Journal of Energy Markets

The energy sector has always demonstrated an appetite for innovative modeling techniques. In the analysis of energy markets we likewise see a need for, and the benefits of, new methodological innovations. From this perspective, the four papers in this issue of The Journal of Energy Markets all demonstrate strong research contributions through the application of new analytical techniques.

Thus, in the paper "An analysis of energy futures" by Coleen Pantalone, Joseph McCarthy and H. C. Li, an analysis of the distributions of returns on crude oil, heating oil and natural gas futures uses the innovative approach of wavelets. This is motivated partly by the evidence of excess skewness and kurtosis in the returns, and the wavelet approach is used to investigate the correlations. In all three series, volatility and departures from normality are much more prevalent at shorter frequencies and, as a consequence, so are the trading risks. Methodologically, the results demonstrate the capability of wavelet analysis to model nonstationary data and its ability to reveal causality. The research also cautions against the simple assumption of normality of returns.

In a similar context, Matthew Brigida, in his paper "The determinants of regime switching in the natural gas and crude oil cointegrating relationship", seeks to model the determinants of the endogenous regime-switching process underlying the cointegrating relationship between natural gas and crude oil. Combining regime switching with cointegration is well-known to be methodologically challenging. This paper models the cointegrating equation as a two-state, Markov-switching process with time-varying transition probabilities. Following an extensive search of factors, the regime switching in the cointegrating relationship was identified by (a) natural gas supplies but not crude oil supplies, (b) the deviation of the number of heating degree days from average, and (c) the collapse of Enron as an intervention variable during this data set. Macroeconomic data had no effect on the transition probabilities.

Also looking at gas futures, our third paper, "The convenience yield implied in the European natural gas markets: the impact of storage and weather" by Thomas Kremser and Margarethe Rammerstorfer, determines the convenience yield implied in European natural gas markets and investigates the dynamic driving factors. They approximate the convenience yield via an option-based approach, in which the convenience yield is determined as the difference between two average floating-strike Asian options written on the spot and futures contracts. They then fit an exponential generalized autoregressive conditional heteroscedasticity (EGARCH) model to explain the convenience yield via storage and weather as well as other key driving factors. The empirical analysis gives distinct results for the impact of storage, which indicates that the informative release of natural gas storage levels generates considerable volatility.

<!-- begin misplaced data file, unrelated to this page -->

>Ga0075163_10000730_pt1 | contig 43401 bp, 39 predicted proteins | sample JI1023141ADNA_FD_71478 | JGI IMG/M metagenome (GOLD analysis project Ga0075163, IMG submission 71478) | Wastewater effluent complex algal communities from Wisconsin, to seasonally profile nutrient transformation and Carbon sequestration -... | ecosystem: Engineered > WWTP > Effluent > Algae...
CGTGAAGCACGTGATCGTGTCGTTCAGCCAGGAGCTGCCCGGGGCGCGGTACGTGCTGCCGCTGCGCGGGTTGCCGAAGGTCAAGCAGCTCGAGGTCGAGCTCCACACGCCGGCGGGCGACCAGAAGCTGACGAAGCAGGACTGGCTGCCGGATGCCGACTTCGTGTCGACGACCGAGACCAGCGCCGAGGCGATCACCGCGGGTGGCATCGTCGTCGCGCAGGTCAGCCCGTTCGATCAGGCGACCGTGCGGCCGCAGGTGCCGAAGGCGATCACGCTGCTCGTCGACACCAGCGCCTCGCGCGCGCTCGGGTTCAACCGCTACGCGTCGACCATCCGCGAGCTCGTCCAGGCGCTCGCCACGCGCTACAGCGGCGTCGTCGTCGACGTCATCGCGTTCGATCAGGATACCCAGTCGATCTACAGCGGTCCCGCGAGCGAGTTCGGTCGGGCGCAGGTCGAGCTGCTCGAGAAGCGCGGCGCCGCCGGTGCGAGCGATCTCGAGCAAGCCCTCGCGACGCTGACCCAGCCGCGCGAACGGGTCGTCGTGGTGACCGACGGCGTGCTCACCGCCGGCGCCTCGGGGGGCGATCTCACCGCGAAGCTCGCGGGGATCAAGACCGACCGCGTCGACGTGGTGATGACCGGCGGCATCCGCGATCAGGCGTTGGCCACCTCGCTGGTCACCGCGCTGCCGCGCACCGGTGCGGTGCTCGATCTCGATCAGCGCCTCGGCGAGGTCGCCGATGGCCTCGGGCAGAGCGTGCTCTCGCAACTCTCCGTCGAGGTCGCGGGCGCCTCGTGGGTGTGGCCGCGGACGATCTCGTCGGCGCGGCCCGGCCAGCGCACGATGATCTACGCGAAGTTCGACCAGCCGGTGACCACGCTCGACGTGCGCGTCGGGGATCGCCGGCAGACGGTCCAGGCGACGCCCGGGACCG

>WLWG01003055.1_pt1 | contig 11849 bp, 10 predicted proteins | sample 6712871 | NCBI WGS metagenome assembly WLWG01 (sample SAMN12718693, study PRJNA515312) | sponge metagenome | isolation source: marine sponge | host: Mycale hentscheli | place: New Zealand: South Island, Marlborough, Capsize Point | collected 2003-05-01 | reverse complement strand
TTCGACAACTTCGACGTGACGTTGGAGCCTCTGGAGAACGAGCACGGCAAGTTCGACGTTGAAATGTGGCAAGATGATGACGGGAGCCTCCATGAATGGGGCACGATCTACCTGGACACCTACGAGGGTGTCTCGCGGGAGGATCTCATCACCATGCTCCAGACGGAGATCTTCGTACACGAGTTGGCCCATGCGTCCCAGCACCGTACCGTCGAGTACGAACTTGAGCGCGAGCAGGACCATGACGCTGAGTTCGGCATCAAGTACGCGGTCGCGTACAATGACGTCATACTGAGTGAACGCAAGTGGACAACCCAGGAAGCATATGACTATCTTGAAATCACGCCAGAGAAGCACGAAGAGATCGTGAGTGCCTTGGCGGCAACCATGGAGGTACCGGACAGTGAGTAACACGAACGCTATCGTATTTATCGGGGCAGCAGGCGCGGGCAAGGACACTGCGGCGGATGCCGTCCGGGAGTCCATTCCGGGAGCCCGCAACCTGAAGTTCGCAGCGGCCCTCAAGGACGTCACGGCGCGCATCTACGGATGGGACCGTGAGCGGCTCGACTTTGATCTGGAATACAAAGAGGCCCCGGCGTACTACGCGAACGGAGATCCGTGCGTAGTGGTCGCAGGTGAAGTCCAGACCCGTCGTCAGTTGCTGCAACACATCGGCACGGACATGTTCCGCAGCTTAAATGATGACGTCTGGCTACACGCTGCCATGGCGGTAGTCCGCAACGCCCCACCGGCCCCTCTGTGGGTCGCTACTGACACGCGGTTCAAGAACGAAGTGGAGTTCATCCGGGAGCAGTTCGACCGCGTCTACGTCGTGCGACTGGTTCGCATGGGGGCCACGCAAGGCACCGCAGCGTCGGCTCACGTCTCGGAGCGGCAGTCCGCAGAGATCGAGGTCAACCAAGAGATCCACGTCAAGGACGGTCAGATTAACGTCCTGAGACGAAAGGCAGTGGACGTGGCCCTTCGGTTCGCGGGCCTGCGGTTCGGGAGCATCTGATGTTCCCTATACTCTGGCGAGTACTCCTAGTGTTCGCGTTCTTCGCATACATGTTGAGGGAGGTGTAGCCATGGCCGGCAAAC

Finally, in the paper "Systematic analysis of the evolution of electricity and carbon markets under deep decarbonization" by William Blyth, Derek Bunn, Michail Chronopoulos and Jose Munoz, a computationally intensive, multimethod modeling process is undertaken to address the policy question of whether carbon markets by themselves can offer the desired solution of balancing initiatives for technological change while maintaining a commitment to market liberalization. Despite their theoretical attractions, carbon markets have suffered from considerable doubts over effectiveness. The authors address this question through an integrated modeling framework, stylized for the British power market within the EU emissions trading system, which includes three distinct components:

(a) long-term least-cost capacity planning, similar in functionality to many used in policy analysis, but innovative in providing the endogenous calculation of
carbon prices;

(b) short-term price risk analysis producing hourly dispatch and pricing outputs, which are used to test the annual financial performance metrics implied by the
longer-term investments; and

(c) agent-based computational learning to derive pricing behavior in imperfect markets.

The results indicate that the risk-return profile of electricity markets may deteriorate substantially as a result of decarbonization, reducing the propensity of companies to invest in the absence of increased government support and/or more beneficial market circumstances. Markets may adjust, if they are allowed to do so, by deferring investment until conditions improve, or by consolidating to increase market power, or by operating in a tighter market with reduced spare capacity. To the extent that each of these "market-led" solutions may be politically unpalatable, policy design will need to sustain a delicate regulatory regime, moderating the possible increased market power of companies while maintaining low-carbon subsidies for longer than expected. This paper considers some of the modeling implications for this compromise.

Overall, across the four papers in the issue, researchers should find inspiration for further methodological research, and practitioners involved in understanding the risks in energy markets - whether oil, gas, power or carbon policy related - should gain greater applied insights from the advanced techniques used.


Derek W. Bunn
London Business School

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